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In the study of crime, a situational offender is a person who commits crimes only when in an environment which permits or encourages those acts.
This is common in sex crimes; see situational sexual behavior. One example involves otherwise law-abiding citizens of developed nations, where strict laws prohibit child molestation who travel to Third World countries as child sex tourists, where extreme poverty, lack of infrastructure and lack of police affords them the opportunity to practice child molestation with virtual impunity. This ties in with the very high rate of child prostitution in the developing world. Despite this, in the case of Garry Glitter apparent virtual impunity changed to a threatened death sentence.
Another example is violent crime. Many violent criminals are only violent in certain contexts. For example, they may be violent towards their families but not in the outside world, or vice versa. Another example is football hooliganism.
However, the term "situational offender" can be gravely misleading since almost all crimes are situational. In other words, in almost every crime it is not sufficient to have a predisposed offender. There must also be a target which tempts or provokes the individual, and there must be the absence of restraining features such as a capable guardian, or physical security (see rational choice theory for an example of such theories of restraints and opportunities). Perhaps an exception can be made for those unusual offenders who have personality disorders or who are psychopathic, and who may offend in the absence of what most people would regard as reasonable temptation, provocation or opportunity; but for the rest, the environment is a powerful determinant of behaviour.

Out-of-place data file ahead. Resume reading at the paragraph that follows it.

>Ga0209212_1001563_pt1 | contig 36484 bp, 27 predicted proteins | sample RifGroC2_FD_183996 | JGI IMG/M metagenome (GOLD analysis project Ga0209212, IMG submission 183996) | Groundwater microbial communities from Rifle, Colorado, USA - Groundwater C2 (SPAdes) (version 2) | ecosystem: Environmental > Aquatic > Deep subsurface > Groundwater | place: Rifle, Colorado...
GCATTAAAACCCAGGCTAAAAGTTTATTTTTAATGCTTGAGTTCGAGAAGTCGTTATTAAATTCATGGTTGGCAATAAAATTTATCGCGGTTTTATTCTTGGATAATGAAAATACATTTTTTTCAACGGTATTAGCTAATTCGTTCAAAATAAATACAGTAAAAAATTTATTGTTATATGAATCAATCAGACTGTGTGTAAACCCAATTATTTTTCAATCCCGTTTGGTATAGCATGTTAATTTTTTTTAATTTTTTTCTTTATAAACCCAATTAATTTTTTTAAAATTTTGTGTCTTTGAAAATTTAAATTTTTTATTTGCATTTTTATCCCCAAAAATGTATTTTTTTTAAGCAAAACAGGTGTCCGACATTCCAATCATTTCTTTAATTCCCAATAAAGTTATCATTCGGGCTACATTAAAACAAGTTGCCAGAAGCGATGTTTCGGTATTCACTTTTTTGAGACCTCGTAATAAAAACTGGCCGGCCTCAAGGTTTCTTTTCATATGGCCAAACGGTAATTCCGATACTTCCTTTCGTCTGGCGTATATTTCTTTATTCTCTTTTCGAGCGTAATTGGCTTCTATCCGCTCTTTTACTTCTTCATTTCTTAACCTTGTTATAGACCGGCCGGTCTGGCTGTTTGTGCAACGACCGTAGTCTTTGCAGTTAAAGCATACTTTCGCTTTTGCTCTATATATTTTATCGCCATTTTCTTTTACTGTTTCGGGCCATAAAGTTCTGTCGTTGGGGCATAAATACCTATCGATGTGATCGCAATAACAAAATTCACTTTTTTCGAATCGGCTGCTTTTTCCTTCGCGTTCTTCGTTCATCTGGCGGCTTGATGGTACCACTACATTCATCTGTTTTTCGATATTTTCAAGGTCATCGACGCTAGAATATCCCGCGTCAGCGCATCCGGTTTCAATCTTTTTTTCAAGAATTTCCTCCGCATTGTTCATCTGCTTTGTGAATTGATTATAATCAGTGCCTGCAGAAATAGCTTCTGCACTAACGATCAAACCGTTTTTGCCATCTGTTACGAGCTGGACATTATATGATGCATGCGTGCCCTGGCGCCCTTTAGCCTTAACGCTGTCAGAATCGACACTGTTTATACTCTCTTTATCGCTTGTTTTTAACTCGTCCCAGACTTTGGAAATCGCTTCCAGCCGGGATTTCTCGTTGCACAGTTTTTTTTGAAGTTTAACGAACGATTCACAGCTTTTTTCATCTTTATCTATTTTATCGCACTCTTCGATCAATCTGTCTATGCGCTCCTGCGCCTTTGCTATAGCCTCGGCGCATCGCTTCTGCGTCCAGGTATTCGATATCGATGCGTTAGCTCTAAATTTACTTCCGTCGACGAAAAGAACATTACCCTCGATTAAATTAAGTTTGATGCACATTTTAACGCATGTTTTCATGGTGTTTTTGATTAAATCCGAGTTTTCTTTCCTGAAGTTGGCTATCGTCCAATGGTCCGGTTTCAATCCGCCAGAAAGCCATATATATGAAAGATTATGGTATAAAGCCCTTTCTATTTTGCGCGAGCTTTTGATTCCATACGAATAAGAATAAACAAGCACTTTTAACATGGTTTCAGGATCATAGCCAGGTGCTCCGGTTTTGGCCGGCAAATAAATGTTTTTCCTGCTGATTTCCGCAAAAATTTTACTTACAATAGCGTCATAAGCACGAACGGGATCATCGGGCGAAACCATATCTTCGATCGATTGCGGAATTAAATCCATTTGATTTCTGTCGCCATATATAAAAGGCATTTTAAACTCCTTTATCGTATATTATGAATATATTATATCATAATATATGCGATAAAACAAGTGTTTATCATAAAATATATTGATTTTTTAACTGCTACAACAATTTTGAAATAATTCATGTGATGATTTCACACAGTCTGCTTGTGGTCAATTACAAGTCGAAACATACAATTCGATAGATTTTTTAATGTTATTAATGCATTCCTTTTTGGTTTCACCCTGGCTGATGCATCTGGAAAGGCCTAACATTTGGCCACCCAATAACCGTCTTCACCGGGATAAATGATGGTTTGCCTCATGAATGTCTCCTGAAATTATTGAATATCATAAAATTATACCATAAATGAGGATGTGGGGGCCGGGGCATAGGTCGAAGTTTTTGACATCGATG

There is a school of academic study known as environmental criminology (or situational criminology), whose leading figures include Ken Pease (UK), Marcus Felson (US) and Ron Clarke (US). Most economists who have studied crime also assert that situational factors are powerful drivers of offending. Of course, in a more politicised context, virtually all schools of thought about crime concede that situations influence offending rates: those on the liberal left blame social ills such as poverty, while those on the conservative right tend to blame lack of effective discipline and deterrence.